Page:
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La Fiesta Owners Celebrate Life Together on Telegraph

By Riya Bhattacharjee
Friday June 23, 2006

For almost half a century now, Mario’s on Telegraph Aveue has built up a reputation for a lot more than its chile verde and grilled burritos. 

Mayor Tom Bates is known to frequent its banquet lunches, UC Berkeley students flock there during lunch and the homeless find refuge in its free bean and rice dinners—all served under the watchful eyes of Mario and Rosalinda Tejada, the owners of Mario’s La Fiesta.  

The couple, who have served Berkeley through their restaurant and banquet hall since February 1959, will be celebrating their 50th wedding anniversary on Saturday. 

They have worked together tirelessly for the last 47 years to make their business the Berkeley institution it is today. 

At a time when a lot of old timers on Telegraph are folding up their shops, Mario and Rosalinda are the embodiment of survival. 

“The only thing we pray for right now is that we make it to the restaurant’s 50th anniversary three years from now,” said Mario as he returned from his Thursday morning market visit. 

Rosalinda said that during Mario’s trips to the local market, he handpicked anything the restaurant might need for the day’s business.  

At the age of 75, his optimistic spirit is only one of the many remarkable things about Mario, something he says has been a part of him since he immigrated to the United States from Guanajuato in 1954. 

“After serving in Korea till 1956, I came across a classified ad for a sandwich shop on Telegraph Avenue and purchased it,” he explained. “Then I fixed it up to look like a Mexican restaurant and introduced real Mexican food to Americans. Rosalinda and I haven’t looked back since then.” 

When asked about the declining businesses on Telegraph, Mario said that he has seen it all before. 

“It’s all part of the cycle, there will be good times and bad times. It was the same way during the free speech movement of 1962 and the People’s Park incident of 1969,” he said. “Business was down back then too, but it revived once again. It always does. I am hopeful it will do so this time around too.” 

The secret to success, Mario said smiling, was the restaurant’s old customers. “They always come back,” he said. “With children, grandchildren or even just on their own, my customers from UC visit me the moment they land in Berkeley. Just the other day one of my old patrons visited me from Israel. They love it here.” 

However, he does admit that some of that old world charm that made Telegraph what it was is missing today. 

“The atmosphere has definitely changed. It is more about being hip, about all things new,” Mario said. “But we have to realize that life is all about change. So many of my friends who started businesses around the same time as me have either died or moved away. Take Larry Blakes for example. The owner sold the restaurant before he died, but the place still exists.”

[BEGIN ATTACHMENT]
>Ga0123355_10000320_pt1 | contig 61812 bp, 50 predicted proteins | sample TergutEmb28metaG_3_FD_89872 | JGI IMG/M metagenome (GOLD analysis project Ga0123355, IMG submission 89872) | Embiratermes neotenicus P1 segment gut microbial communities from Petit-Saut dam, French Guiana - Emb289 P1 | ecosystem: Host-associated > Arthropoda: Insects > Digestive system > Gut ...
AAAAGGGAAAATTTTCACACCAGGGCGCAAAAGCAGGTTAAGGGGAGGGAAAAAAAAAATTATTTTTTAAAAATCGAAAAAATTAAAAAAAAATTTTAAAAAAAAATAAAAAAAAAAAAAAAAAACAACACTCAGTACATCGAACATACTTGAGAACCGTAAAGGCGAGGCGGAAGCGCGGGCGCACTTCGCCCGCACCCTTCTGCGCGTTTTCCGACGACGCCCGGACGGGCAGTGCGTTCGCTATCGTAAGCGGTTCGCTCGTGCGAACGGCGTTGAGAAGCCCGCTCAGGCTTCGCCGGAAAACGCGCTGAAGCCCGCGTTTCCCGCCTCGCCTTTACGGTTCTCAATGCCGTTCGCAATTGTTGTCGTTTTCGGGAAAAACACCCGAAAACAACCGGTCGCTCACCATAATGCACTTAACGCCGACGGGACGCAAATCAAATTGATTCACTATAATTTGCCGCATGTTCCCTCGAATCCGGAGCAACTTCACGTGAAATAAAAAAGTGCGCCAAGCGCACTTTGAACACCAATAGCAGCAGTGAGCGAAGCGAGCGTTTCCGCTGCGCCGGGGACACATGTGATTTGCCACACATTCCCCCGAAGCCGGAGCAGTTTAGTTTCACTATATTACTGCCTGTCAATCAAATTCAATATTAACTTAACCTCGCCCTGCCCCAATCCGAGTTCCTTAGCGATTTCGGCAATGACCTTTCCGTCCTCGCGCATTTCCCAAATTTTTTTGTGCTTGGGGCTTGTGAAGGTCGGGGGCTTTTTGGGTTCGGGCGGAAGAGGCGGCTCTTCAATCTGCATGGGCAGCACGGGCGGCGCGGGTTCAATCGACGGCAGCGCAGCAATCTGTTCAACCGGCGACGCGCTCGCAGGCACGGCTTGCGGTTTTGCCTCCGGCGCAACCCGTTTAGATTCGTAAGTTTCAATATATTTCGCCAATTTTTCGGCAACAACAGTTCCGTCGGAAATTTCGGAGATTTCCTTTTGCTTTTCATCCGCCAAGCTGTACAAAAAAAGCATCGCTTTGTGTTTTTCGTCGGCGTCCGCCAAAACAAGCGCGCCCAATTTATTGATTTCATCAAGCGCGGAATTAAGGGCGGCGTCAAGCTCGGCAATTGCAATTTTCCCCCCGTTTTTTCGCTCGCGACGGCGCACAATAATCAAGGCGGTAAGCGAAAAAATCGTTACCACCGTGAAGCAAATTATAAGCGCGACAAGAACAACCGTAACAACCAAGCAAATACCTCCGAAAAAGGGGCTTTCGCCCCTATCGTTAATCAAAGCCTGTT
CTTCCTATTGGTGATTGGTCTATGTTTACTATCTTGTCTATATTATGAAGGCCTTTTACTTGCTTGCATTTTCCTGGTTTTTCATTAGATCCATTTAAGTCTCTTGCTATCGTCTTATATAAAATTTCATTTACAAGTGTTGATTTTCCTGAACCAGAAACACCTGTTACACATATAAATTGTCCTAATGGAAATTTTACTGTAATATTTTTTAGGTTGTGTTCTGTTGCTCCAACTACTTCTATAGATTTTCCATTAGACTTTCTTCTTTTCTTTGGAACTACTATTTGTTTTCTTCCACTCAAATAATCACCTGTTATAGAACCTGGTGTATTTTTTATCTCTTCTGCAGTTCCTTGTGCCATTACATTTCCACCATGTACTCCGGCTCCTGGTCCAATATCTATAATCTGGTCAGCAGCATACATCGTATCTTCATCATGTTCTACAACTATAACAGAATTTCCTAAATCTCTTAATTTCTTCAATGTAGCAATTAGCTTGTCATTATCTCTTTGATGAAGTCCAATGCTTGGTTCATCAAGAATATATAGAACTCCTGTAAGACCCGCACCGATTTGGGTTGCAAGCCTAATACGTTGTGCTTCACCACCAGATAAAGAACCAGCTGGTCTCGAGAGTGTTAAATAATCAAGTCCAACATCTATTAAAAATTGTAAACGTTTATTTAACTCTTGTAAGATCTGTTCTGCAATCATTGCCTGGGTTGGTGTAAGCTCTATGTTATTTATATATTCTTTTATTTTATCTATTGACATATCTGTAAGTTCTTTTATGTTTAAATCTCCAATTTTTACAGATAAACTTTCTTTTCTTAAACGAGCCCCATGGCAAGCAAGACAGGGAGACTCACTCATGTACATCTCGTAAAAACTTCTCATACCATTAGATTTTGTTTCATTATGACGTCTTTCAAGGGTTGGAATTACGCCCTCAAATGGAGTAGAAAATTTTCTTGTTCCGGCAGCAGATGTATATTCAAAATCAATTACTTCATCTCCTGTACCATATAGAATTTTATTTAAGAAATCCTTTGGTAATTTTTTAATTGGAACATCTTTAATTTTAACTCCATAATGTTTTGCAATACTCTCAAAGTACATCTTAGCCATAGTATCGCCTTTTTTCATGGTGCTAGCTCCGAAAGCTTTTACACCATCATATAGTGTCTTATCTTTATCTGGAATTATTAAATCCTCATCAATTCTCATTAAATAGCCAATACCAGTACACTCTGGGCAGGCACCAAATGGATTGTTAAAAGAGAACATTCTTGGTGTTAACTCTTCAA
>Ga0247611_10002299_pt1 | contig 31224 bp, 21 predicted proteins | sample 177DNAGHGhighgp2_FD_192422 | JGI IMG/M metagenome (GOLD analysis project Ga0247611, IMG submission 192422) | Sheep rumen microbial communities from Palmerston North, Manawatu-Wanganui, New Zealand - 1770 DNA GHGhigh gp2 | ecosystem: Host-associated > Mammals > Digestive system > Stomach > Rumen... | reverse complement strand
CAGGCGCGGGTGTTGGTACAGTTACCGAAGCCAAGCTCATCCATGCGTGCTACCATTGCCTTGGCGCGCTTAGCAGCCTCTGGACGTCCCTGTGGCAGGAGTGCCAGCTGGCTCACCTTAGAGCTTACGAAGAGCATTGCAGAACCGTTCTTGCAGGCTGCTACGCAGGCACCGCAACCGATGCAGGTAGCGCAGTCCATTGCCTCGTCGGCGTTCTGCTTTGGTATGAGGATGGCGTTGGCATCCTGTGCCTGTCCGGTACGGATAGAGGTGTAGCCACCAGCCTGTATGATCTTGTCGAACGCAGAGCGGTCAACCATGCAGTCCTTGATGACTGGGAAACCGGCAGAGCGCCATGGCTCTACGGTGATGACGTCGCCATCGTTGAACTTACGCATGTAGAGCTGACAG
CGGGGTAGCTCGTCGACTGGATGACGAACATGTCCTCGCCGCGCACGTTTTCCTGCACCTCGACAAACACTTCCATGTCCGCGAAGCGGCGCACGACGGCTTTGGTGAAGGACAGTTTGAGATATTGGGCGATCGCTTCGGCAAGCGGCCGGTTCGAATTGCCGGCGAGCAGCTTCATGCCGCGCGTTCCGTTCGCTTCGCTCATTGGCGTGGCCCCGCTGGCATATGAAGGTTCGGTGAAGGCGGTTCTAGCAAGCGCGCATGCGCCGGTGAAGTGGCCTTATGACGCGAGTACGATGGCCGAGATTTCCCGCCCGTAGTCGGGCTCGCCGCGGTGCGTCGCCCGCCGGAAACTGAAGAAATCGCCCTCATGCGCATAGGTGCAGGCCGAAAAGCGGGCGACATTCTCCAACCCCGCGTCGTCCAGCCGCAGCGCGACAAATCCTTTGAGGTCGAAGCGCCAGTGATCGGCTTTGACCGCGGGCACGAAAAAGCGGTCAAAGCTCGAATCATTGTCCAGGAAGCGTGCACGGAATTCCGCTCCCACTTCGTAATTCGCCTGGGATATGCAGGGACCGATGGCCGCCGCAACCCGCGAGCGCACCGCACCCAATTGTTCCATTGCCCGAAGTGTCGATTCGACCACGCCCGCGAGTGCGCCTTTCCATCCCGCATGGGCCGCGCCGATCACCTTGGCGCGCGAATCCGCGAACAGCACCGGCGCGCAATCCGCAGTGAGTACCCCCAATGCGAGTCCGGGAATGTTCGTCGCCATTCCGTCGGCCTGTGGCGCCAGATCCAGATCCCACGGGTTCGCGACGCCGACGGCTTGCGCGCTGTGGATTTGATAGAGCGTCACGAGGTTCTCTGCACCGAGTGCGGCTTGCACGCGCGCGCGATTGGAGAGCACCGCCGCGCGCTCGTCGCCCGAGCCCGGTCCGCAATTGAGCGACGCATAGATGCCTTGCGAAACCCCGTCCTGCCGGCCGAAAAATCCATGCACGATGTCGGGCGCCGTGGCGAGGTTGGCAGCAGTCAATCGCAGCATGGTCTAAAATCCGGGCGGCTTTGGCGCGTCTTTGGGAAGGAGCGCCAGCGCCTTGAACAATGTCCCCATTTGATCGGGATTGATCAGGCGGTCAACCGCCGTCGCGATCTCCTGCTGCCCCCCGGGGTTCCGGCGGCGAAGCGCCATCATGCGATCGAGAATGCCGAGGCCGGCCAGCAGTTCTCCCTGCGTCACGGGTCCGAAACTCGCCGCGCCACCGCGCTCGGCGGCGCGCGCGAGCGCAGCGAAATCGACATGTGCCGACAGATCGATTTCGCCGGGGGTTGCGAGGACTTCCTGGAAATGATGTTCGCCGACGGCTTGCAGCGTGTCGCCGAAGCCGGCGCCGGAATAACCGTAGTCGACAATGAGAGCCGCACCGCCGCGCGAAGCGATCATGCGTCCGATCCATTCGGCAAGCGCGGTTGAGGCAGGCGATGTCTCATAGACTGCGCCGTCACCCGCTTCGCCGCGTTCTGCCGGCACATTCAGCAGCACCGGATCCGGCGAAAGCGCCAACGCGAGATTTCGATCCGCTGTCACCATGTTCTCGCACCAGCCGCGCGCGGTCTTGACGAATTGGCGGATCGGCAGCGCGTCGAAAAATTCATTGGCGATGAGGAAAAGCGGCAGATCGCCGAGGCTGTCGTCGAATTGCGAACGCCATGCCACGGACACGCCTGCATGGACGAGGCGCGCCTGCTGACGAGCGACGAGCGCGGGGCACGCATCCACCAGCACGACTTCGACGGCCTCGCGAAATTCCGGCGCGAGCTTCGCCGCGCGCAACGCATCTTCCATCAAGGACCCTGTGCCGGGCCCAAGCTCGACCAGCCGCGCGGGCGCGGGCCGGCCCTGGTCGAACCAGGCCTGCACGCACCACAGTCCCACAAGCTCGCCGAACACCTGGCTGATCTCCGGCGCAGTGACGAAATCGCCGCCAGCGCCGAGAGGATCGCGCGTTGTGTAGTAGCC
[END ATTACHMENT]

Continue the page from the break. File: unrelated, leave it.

When asked about the charitable work that both he and his wife do for the homeless in Berkeley, Mario says that it’s something the couple feel is a duty towards the community. 

“We give donations to UC Berkeley, to different organizations whenever we can,” he said. “Offering food to the homeless is also a form of giving.” 

Dan McMullan of the Disabled People Outside Project praised the couple for their services. 

“For 50 years these good people have served our community not only with their great food but with a quiet and loving acceptance of all people,” he said. “They have for years provided food for the truly needy, a kind word for everyone and the power that has run every People’s Park event since 1969. They are truly a Berkeley treasure and I know I speak for many when I wish them another great 50 years.” 

Apart from offering free food during events at People’s Park, the couple also allows event organizers at the park to use their electricity for different shows.  

“They serve as a bridge, from Mayor Bates to the different merchants to the homeless,” said Michael Diehl of the Berkeley Free Clinic. “Mario and Rosalinda have been there for all.” 

On Saturday, the couple plans to celebrate with family and friends. When asked about future plans, Mario said that he wants to see Telegraph Avenue retain its lost glory. 

“The mayor is trying, the merchants are trying.” he said. “I am sure something positive will happen soon. As for me. I would like to retire, but hopefully not too soon.”